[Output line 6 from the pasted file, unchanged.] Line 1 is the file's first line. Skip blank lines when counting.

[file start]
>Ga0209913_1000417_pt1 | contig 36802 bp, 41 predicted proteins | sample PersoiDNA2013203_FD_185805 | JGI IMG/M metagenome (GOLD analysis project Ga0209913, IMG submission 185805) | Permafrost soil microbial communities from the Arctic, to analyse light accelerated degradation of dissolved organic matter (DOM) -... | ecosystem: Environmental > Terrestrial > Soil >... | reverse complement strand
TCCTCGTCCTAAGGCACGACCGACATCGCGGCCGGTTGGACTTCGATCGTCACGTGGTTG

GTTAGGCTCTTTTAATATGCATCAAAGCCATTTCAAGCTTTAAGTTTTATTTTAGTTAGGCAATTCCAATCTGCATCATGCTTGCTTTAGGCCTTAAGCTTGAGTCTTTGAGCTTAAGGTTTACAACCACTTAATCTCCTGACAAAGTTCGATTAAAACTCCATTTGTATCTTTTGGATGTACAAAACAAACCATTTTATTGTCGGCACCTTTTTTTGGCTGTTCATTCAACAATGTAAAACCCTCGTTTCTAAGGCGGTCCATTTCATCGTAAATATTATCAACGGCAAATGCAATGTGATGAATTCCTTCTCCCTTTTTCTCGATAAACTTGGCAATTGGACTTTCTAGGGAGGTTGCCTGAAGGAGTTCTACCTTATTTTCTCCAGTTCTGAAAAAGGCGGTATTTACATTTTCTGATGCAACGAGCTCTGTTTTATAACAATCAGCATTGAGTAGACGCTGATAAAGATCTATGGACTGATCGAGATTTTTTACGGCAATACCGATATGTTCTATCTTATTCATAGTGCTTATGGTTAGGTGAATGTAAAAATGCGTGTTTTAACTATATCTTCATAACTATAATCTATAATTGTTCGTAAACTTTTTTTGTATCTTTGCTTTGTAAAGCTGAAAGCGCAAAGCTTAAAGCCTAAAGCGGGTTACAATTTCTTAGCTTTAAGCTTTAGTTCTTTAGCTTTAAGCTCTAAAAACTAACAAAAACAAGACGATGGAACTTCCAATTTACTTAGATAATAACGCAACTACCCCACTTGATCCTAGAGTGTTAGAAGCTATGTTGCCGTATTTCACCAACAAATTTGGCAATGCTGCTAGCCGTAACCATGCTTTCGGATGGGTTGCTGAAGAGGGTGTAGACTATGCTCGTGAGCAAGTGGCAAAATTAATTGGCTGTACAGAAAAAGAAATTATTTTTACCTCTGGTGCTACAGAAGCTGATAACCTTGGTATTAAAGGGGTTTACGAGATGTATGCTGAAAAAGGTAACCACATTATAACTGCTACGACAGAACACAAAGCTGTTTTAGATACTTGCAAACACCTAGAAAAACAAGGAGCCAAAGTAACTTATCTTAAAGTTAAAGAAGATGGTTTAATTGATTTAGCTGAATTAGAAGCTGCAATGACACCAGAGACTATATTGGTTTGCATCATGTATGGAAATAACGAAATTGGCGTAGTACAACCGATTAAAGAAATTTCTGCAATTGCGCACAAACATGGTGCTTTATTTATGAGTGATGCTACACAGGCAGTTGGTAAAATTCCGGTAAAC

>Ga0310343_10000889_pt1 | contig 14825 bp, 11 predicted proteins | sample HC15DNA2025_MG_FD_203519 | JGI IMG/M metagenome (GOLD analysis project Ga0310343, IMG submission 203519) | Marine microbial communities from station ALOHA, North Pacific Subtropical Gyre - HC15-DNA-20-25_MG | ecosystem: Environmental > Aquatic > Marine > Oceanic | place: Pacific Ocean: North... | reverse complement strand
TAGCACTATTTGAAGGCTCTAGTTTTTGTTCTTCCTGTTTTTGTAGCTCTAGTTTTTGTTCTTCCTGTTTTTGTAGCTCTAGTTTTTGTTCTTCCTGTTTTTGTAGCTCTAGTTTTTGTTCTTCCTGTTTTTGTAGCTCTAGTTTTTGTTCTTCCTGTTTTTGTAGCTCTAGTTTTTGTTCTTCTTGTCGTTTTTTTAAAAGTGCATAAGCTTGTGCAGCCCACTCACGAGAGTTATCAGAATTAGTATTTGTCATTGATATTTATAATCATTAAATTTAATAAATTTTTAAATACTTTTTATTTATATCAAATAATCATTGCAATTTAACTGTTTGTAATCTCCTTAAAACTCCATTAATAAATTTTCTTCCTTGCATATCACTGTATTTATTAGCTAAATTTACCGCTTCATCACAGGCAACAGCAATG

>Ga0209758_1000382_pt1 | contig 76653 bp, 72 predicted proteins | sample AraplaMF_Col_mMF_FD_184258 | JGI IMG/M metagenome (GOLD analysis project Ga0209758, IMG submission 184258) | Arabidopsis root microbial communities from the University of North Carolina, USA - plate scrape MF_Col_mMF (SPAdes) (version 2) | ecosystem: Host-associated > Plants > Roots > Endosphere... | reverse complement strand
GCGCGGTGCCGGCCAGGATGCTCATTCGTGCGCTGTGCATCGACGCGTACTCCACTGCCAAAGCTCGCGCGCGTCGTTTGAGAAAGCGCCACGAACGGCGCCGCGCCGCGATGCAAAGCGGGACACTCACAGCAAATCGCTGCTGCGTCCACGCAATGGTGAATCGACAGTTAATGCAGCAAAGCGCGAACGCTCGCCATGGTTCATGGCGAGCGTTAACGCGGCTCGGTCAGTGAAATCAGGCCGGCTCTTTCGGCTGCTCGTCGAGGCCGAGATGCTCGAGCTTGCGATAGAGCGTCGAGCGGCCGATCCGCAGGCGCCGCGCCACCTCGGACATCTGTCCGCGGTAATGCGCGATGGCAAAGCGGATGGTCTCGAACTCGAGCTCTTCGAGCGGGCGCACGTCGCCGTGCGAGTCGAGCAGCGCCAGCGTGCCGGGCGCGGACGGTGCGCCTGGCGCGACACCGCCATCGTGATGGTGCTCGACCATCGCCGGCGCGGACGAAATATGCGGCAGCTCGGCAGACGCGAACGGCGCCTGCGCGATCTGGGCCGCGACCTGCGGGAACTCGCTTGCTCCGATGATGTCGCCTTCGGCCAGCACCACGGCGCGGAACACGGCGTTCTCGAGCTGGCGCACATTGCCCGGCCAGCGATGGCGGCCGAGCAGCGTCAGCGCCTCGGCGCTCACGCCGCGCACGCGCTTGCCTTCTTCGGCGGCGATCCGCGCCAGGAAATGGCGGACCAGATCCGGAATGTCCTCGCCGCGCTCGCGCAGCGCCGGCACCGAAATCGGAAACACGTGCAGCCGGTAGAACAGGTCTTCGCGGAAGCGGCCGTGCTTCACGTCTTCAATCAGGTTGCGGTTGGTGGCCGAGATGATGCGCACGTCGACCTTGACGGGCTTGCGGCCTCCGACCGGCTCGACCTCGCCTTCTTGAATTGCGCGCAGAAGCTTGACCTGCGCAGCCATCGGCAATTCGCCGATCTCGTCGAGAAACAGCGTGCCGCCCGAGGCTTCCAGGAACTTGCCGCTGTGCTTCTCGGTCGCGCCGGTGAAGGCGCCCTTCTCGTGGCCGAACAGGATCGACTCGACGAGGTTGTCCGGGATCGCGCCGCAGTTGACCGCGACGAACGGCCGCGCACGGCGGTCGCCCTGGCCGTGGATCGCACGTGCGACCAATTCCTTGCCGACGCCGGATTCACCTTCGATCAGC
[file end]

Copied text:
>Ga0209758_1000382_pt1 | contig 76653 bp, 72 predicted proteins | sample AraplaMF_Col_mMF_FD_184258 | JGI IMG/M metagenome (GOLD analysis project Ga0209758, IMG submission 184258) | Arabidopsis root microbial communities from the University of North Carolina, USA - plate scrape MF_Col_mMF (SPAdes) (version 2) | ecosystem: Host-associated > Plants > Roots > Endosphere... | reverse complement strand